An Extract from The Unquiet Dead by Ausma Zehanat Khan

The Unquiet Dead Cover.jpg

I’m delighted to be part of the UK launch celebrations for The Unquiet Dead by Asuma Zehanat Khan. The Unquiet Dead is part of the Detective Esa Khattak and Rachel Getty Mysteries.

The Unquiet Dead was published by No Exit Press on 19th July 2017 and is available for purchase here.

The Unquiet Dead

The Unquiet Dead Cover.jpg

One man is dead.

But thousands were his victims.

Can a single murder avenge that of many?

Scarborough Bluffs, Toronto: the body of Christopher Drayton is found at the foot of the cliffs. Muslim Detective Esa Khattak, head of the Community Policing Unit, and his partner Rachel Getty are called in to investigate. As the secrets of Drayton’s role in the 1995 Srebrenica genocide of Bosnian Muslims surface, the harrowing significance of his death makes it difficult to remain objective. In a community haunted by the atrocities of war, anyone could be a suspect. And when the victim is a man with so many deaths to his name, could it be that justice has at long last been served?

In this important debut novel, Ausma Zehanat Khan has written a compelling and provocative mystery exploring the complexities of identity, loss, and redemption.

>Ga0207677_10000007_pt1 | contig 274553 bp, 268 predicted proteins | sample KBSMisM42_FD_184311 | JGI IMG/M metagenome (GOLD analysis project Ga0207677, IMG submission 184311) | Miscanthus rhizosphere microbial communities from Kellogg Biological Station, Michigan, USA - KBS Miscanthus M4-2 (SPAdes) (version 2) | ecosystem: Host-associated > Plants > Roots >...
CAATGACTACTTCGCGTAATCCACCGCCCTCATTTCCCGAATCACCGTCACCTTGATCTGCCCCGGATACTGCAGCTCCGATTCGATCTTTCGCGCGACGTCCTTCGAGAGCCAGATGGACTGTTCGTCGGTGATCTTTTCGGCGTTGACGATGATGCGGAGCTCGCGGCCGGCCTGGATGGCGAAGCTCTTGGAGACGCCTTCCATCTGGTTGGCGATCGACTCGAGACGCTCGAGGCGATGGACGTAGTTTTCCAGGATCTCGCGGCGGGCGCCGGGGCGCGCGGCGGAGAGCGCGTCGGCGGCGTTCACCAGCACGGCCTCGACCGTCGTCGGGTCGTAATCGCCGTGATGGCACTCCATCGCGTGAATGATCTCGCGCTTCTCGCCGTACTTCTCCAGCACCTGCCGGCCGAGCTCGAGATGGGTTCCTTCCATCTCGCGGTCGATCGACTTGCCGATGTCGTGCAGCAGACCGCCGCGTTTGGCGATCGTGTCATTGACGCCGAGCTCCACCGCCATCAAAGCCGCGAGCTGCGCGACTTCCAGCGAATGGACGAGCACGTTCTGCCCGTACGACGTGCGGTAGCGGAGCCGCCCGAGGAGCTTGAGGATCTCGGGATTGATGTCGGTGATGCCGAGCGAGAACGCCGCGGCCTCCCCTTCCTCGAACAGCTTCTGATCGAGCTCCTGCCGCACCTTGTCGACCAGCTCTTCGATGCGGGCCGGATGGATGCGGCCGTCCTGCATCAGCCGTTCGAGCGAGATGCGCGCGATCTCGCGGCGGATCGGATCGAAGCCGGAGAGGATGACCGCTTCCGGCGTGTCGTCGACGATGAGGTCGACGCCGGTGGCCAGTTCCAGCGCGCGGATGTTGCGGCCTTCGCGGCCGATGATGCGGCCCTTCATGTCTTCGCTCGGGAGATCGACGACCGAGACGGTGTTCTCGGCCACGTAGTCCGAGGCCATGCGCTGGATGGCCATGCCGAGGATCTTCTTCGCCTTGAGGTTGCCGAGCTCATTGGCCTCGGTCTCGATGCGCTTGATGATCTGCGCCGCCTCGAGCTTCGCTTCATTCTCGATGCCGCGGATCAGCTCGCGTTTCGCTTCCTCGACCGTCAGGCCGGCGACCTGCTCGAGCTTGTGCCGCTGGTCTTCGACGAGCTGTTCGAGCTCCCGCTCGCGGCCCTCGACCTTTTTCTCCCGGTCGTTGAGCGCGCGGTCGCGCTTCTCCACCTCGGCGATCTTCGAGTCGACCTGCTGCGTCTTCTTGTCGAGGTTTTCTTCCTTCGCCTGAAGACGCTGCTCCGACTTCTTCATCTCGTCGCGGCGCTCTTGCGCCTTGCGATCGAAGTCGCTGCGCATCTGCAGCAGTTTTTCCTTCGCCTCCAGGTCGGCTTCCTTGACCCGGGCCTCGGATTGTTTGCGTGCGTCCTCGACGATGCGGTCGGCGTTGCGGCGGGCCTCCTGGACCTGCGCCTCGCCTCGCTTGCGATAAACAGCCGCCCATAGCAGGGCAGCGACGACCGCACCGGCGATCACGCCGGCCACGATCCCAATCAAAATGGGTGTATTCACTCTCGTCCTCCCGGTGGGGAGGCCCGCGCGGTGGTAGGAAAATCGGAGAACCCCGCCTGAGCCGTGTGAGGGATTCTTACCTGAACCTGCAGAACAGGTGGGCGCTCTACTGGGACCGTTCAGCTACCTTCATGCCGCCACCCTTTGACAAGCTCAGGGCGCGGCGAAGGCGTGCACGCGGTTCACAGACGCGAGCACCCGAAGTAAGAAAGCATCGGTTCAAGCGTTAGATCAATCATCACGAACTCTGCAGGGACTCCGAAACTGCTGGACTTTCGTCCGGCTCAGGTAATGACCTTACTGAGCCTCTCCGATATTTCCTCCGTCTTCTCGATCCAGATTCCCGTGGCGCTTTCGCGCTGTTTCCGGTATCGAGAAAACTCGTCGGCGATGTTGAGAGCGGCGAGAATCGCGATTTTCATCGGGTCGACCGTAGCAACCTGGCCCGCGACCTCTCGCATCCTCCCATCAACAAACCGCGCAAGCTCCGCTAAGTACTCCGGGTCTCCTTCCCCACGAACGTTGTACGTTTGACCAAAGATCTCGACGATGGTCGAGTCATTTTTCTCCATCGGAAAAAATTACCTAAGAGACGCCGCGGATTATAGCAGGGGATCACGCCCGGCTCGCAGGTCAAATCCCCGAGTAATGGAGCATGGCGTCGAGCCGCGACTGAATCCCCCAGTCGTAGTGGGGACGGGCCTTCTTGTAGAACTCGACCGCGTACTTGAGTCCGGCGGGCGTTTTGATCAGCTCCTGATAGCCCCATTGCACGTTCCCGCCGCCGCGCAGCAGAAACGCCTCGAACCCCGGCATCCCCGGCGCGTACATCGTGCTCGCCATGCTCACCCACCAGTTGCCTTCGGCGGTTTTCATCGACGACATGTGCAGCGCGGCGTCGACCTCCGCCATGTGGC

An Extract from The Unquiet Dead

CPS, the Community Policing Section that Khattak headed, was still fragile, barely a year into its existence. The ambit was deliberately vague because CPS was a fig leaf for the most problematic community relations issue of all – Islam. A steady shift to the right in Canadian politics, coupled with the spectacular bungling of the Maher Arar terrorism case in 2002, had birthed a generation of activist lawyers who pushed back vigorously against what they called tainted multiculturalism. Maher Arar’s saga of extraordinary rendition and torture had mobilized them, making front-page news for months and costing the federal government millions in compensation when Arar had been cleared of all links to terrorism. A hastily concocted Community Policing Section had been the federal government’s response, and who better than Esa Khattak to head it? A second-generation Canadian Muslim, his career had seen him transition seamlessly from Toronto’s homicide squad to national counterintelligence work at INSET, one of the Integrated National Security Enforcement Teams. CPS called on both skill sets. Khattak was a rising star with an inbuilt understanding of the city of Toronto’s shifting demographic landscape. At CPS, he was asked to lend his expertise to sensitive police investigations throughout the country at the request of senior investigating officers from any branch of government.

The job had been offered to Khattak as a promotion, his acceptance of it touted as a public relations victory. Khattak had taken it because of the freedom it represented: the chance to appoint his own team, and as with INSET, the opportunity to work with partners at all levels of government to bring nuance and consideration to increasingly complex cases.

And for other reasons he had never offered up for public scrutiny.